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|05-12-03: Area student takes the alternative to better
|By JANIE SOUTHARD
The Daily Standard
Billy Mott believes all his trouble began in 1994 when he was 8 years
old and his father was murdered on the sidewalk in front of the old Eagles lodge in
"He was stabbed to death. But him dying didn't phase me so much
because he was never really around. I only saw him when we went to his house and
then he wasn't sober except early in the morning. Then he'd start drinking again right
after he got up," Mott, 17, told The Daily Standard last week.
What Mott remembers most about his father's death was the teasing at
school from the other kids.
"They'd say 'who was stabbed today at your house?' or 'any
stabbings lately?' It made me mad and I got into fights," said Mott, who has one full
brother, two half-brothers, one half-sister and six stepbrothers.
He was first expelled from school in the sixth grade after punching
another kid who called his mom a name.
"The kid got a concussion, but I'm not sure if it was the impact
of my punch or that he fell against one of those big poles at the middle school," he
Fighting and anger have been big players in the teen-ager's life, but
with the help of alternative school programs and counseling, Mott says he's turning his
Mott soon will satisfy state high school graduation requirements thanks
to the Mercer County Alternative Center.
"Billy is one of 46 of our students who will complete credits for
graduation and we may have seven more," said Matt Niekamp, alternative center
director, adding the center has served a record number of 126 students this year.
Niekamp said programs at the alternative center are designed for
students identified as "highest risk to fail in school."
"The nature of high risk youth means they appear more in the
courtroom than in the classroom, get high on drugs instead of life, have children instead
of living a childhood of their own," Niekamp said.
Mott easily qualifies as high risk. With a rap sheet of 18 convictions,
he has spent many hours in the courtroom and months in the juvenile detention and
rehabilitation system, including a boot camp near Columbus.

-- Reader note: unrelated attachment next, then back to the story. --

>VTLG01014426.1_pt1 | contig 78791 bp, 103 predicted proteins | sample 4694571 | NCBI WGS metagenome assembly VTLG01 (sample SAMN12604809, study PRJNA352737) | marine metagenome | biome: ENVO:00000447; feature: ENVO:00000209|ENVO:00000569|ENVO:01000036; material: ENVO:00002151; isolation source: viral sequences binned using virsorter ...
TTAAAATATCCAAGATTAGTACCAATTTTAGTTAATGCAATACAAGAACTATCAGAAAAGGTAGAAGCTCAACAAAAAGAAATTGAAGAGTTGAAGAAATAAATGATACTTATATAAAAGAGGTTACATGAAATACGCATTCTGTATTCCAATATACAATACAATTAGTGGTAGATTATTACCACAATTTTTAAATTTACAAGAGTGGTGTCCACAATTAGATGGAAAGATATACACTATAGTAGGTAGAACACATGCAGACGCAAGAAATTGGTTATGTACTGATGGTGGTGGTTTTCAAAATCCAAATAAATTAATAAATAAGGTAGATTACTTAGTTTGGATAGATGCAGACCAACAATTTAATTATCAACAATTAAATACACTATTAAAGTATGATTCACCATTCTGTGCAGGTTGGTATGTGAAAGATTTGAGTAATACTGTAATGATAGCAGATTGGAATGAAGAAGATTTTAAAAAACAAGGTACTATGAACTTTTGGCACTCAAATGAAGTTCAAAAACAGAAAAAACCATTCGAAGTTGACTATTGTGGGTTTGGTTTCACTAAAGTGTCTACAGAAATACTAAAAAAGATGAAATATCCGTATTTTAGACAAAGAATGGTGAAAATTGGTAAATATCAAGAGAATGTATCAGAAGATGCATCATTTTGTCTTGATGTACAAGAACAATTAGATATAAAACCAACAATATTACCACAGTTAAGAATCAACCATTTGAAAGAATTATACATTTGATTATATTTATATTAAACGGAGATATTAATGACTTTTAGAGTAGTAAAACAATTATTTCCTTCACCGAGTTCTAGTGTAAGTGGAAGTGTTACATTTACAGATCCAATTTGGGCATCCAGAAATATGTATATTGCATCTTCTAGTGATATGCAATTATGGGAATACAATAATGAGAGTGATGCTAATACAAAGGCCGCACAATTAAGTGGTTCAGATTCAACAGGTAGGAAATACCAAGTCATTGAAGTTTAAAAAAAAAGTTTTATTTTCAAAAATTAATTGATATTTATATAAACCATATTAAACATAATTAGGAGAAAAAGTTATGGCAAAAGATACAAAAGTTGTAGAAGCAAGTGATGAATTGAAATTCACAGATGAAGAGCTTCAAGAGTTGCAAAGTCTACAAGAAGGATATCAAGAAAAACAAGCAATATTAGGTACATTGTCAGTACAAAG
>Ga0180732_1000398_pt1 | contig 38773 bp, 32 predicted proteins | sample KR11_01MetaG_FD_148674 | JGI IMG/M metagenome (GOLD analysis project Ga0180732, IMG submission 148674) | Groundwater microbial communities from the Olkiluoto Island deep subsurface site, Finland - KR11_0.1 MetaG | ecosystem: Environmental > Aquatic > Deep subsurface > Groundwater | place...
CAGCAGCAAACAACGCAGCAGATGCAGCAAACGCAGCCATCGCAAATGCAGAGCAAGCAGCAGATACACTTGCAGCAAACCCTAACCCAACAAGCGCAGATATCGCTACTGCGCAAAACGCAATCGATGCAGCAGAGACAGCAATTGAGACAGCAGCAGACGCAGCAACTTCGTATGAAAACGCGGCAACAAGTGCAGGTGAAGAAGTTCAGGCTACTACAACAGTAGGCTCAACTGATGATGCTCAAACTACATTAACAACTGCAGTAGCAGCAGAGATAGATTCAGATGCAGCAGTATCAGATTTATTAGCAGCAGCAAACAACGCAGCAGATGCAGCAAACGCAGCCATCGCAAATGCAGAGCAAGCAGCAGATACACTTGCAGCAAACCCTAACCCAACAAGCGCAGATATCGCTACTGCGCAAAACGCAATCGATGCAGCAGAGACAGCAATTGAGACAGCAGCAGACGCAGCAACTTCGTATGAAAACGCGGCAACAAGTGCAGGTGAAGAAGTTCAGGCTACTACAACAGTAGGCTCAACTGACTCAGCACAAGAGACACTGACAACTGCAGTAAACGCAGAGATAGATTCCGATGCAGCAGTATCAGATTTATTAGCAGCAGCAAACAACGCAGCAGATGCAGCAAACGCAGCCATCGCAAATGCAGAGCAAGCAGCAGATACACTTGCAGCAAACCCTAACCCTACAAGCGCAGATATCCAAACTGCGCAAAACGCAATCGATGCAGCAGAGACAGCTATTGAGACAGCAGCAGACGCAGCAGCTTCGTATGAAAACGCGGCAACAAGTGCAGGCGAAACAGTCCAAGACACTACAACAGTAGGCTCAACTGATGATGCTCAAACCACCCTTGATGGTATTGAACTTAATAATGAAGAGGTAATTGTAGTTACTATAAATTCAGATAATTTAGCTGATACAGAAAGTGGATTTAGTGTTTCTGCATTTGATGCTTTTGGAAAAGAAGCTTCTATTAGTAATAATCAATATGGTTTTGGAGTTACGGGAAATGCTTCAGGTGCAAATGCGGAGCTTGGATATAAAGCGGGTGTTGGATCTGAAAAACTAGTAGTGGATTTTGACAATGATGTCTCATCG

"Boot camp is state licensed and privately owned and operated by a
retired Columbus police officer. It's run like military boot camp and provides intense
discipline, which is exactly what these kids need," Mercer County probation officer
Nick Schulze told The Daily Standard during an interview last week at Mott's home.
"I've been Billy's P.O. for a long time and we've had our rough
times. Billy's like a lot of kids who don't want to hear what you're telling them. They're
angry and they don't want to accept responsibility for their actions," Schulze said
looking at Mott who sat quietly and listened.
Mott freely admits he has a problem dealing with his anger but
court-ordered counseling has helped.
"But, the counselors said I couldn't get off drugs by myself, but
I proved them wrong. I just quit," he said as he bounced his 18-month-old son Hunter
on his knee.
Little Hunter, who looks a whole lot like his dad, has played the
biggest part in Mott's efforts to take charge of his problems.
"I was in jail when I found out he was on the way and got out
right before he was born. I don't want him to grow up the same way I did, without a
father. I want him to do good in school and go to college," Mott said.
Before Hunter's arrival, Mott was dealing drugs, running with street
kids in Dayton and living on his own.
"Yeah, I was scared sometimes. Some guys I knew in Dayton got
killed. But, when you're on drugs, you just don't give a s### ," he said.
Now he says he's clean and doesn't miss the life on drugs.
"I'm through with it and I told them (his drug connections) I'm
not interested. What I was doing was stupid. I've learned a lot being in jail, on
probation, running with drugs - learned what I don't want," he said.
Schulze pointed out that when Mott's old buddies see him in the
newspaper they could show up and try to get him back to his old life.
"It could irk them you're doing well. Are you prepared for
that?" Schulze asked.
Mott said he's ready. "I'm more confident now about myself. I know
I can look them in the eye and say 'I'm through,' " he said.
Overall, Schulze believes Billy is a "success story in the
"In just a short time he'll be off probation and he'll turn 18
this year. Then he'll be on his own. He's come a long way. I hope he doesn't turn
back," Schulze said.
The key at this point is employment, and Mott is confident he'll find
"I'm the first in my family to have a high school diploma, and
that's gotta be a good start," he said.
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